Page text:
Our proposal is based upon new and important findings involving changes in mitochondrial structure and function in cerebral arteries after ischemia which are of scientific interest because they overturn accepted thinking concerning mitochondrial status and function after ischemia. These findings are of translational interest because they open up novel therapeutic avenues which can be used in people following strokes. Our overall hypothesis, derived from our discoveries, is that naturally occurring and drug inducible changes in mitochondria, primarily in endothelium following ischemia, lead to improved cerebral vascular function, preserved blood-brain barrier, and reduced neurological injury. We find that mitochondria are more resiliant after ischemic insult than previously believed and thus represent a novel therapy in stroke patients. The stroke model we use induces patterns of cerebral vascular and brain injury similar to those seen in patients in which the vascular occlusion is not removed until 3 or more hours following the onset of stroke. Several studies have shown that tPA administration in a 3- to 4.5-hour window after stroke onset shows a modest therapeutic benefit with little benefit beyond 4.5 hours. These patients in the 3-4.5 hour post-onset period represent a large and extremely vulnerable population. We expect that mitochondrial targeting in addition to clot removal will lessen morbidity and mortality in these patients. We will test our hypothesis in cultured cerebral vascular endothelial cells, isolated cerebral arteries, and the in vivo cerebral circulation.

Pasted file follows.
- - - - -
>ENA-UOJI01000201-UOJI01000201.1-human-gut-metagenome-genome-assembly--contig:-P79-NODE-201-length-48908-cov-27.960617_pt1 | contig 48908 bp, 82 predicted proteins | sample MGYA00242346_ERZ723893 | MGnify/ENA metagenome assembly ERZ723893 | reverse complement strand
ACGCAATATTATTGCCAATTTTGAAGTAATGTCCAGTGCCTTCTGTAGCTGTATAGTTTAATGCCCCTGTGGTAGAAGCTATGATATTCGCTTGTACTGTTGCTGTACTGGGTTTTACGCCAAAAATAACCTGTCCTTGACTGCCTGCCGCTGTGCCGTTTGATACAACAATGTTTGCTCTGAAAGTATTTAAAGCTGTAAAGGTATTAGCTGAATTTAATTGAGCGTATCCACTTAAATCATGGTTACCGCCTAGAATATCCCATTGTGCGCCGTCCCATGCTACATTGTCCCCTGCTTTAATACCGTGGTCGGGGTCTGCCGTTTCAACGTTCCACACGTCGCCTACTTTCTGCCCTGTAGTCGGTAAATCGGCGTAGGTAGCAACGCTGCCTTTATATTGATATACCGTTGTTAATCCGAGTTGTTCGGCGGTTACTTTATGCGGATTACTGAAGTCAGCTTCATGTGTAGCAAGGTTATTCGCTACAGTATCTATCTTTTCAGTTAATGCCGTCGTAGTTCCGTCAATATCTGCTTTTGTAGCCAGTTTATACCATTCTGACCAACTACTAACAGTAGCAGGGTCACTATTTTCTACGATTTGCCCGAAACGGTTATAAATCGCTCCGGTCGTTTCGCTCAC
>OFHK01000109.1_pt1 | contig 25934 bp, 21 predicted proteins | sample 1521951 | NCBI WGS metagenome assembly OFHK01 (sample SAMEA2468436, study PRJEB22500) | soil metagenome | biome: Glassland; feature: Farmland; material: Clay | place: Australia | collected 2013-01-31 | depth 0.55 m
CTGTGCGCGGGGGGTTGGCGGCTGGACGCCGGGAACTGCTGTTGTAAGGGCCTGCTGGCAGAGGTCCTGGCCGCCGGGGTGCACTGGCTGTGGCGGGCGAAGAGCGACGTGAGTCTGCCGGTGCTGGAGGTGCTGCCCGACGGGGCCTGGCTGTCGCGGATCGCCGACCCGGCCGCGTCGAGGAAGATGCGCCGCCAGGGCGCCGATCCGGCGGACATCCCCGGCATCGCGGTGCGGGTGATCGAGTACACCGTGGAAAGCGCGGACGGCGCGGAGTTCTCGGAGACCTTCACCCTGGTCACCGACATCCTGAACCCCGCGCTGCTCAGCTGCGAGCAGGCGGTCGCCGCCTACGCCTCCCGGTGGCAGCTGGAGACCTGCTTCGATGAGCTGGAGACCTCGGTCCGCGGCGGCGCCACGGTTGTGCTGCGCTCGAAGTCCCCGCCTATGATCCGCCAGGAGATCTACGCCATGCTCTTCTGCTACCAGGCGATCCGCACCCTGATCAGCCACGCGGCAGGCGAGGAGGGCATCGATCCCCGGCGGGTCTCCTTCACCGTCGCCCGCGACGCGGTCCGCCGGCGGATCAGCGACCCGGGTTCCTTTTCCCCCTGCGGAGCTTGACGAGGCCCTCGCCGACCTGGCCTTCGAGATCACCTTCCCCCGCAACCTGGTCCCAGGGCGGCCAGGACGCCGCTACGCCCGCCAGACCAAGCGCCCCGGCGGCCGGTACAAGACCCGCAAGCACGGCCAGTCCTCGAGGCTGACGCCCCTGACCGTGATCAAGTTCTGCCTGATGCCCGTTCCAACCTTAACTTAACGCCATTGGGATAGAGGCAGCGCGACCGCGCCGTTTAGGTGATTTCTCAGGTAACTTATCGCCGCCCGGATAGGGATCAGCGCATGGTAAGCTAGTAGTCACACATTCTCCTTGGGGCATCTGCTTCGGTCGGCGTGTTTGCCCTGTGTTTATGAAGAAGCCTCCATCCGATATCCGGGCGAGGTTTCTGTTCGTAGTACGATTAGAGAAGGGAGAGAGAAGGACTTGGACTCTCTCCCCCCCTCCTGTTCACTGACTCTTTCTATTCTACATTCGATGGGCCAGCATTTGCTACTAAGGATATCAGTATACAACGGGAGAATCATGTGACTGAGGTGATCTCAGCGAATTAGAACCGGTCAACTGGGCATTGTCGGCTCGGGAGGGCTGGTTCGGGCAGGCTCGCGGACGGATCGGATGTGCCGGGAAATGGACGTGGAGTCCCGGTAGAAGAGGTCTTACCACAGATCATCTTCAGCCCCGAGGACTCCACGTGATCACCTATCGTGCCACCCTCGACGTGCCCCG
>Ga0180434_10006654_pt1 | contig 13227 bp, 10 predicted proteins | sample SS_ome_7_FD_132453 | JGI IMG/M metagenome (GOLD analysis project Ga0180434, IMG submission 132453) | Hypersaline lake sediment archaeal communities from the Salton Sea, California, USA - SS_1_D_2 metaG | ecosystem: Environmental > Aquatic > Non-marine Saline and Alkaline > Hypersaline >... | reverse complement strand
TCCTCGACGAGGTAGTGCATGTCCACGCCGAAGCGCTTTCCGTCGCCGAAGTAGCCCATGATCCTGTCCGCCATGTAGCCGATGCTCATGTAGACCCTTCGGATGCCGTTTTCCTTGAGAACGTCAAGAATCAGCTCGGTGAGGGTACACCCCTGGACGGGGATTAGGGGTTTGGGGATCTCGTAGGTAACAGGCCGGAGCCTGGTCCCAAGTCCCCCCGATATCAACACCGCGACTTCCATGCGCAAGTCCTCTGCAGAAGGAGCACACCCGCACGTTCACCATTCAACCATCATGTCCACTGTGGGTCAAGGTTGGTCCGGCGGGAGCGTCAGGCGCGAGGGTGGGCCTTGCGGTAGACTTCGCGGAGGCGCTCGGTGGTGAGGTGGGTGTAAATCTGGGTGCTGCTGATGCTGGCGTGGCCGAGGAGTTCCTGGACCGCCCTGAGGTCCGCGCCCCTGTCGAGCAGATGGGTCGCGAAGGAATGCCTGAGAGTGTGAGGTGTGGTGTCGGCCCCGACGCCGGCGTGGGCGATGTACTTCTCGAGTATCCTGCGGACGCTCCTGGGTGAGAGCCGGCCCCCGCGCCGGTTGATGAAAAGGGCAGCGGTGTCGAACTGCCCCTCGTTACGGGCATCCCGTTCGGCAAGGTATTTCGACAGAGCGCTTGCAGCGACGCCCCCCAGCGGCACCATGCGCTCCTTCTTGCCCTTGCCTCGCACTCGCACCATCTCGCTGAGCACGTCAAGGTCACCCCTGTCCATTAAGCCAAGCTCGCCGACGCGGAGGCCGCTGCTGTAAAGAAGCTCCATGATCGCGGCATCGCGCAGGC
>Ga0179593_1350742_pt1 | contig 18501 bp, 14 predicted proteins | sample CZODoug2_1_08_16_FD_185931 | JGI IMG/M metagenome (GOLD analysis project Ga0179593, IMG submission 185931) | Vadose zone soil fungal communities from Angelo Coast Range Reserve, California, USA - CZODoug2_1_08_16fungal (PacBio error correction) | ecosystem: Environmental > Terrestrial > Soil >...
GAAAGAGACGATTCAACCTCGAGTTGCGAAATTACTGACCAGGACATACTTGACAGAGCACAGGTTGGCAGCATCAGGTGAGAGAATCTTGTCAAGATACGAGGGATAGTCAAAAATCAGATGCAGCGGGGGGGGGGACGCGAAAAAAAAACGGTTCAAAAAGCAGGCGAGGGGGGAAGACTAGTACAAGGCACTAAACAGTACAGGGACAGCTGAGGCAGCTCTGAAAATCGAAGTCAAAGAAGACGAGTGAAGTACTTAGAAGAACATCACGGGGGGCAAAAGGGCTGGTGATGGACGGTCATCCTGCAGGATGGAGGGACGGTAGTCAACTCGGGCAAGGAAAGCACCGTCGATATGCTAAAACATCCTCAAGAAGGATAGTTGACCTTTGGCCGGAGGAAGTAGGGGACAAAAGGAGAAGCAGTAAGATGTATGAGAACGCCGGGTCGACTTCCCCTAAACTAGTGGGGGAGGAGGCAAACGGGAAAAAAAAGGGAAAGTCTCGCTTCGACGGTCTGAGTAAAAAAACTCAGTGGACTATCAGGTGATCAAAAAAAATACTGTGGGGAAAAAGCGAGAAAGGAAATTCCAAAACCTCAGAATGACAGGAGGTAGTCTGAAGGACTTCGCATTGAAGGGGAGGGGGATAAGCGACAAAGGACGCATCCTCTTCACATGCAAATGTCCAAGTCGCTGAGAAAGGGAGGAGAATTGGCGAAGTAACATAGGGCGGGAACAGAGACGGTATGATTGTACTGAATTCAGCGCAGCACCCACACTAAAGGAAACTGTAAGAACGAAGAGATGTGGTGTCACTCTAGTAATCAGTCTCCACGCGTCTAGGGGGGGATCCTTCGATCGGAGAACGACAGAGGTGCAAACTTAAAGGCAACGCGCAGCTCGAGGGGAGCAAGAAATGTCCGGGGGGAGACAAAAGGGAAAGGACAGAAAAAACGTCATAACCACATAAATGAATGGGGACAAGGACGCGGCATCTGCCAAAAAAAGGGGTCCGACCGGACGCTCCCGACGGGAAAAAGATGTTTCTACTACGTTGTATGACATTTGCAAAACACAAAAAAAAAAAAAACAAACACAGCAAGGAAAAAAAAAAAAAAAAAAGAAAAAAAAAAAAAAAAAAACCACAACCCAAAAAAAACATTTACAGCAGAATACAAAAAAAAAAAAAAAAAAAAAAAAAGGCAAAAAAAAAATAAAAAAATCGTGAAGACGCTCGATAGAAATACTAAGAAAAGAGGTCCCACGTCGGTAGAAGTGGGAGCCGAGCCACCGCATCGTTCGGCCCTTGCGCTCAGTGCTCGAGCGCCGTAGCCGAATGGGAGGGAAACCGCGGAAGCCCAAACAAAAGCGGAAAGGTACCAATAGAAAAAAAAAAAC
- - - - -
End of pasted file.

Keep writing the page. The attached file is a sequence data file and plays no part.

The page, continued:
Aim 1. Determination of naturally occurring morphological and functional changes in mitochondria in the cerebral vasculature following ischemic stress. We will test the hypothesis that structural changes in mitochondria, including size, numbers, and/or protein content, especially in endothelium, are correlated with functional changes involving maintained dilator and protective responses following ischemia.
Aim 2. Determination of inducible changes in mitochondrial dynamics in the cerebral vasculature following ischemic stress. We will test the hypothesis that pharmacologically-induced post-conditioning will further improve upon natural mitochondrial-dependent processes in the cerebral circulation following ischemia.
Current therapies for people with occlusive strokes are limited even after resolution of the clot especially beyond the 3 hour window following the onset of stroke. We believe that exploitation of mitochondrial mechanisms, as we propose, could benefit the brain by protecting cerebral vascular cells from further injury, correcting cerebral hypoperfusion, protecting the blood-brain barrier, and restoring normal cerebral vascular responsiveness.
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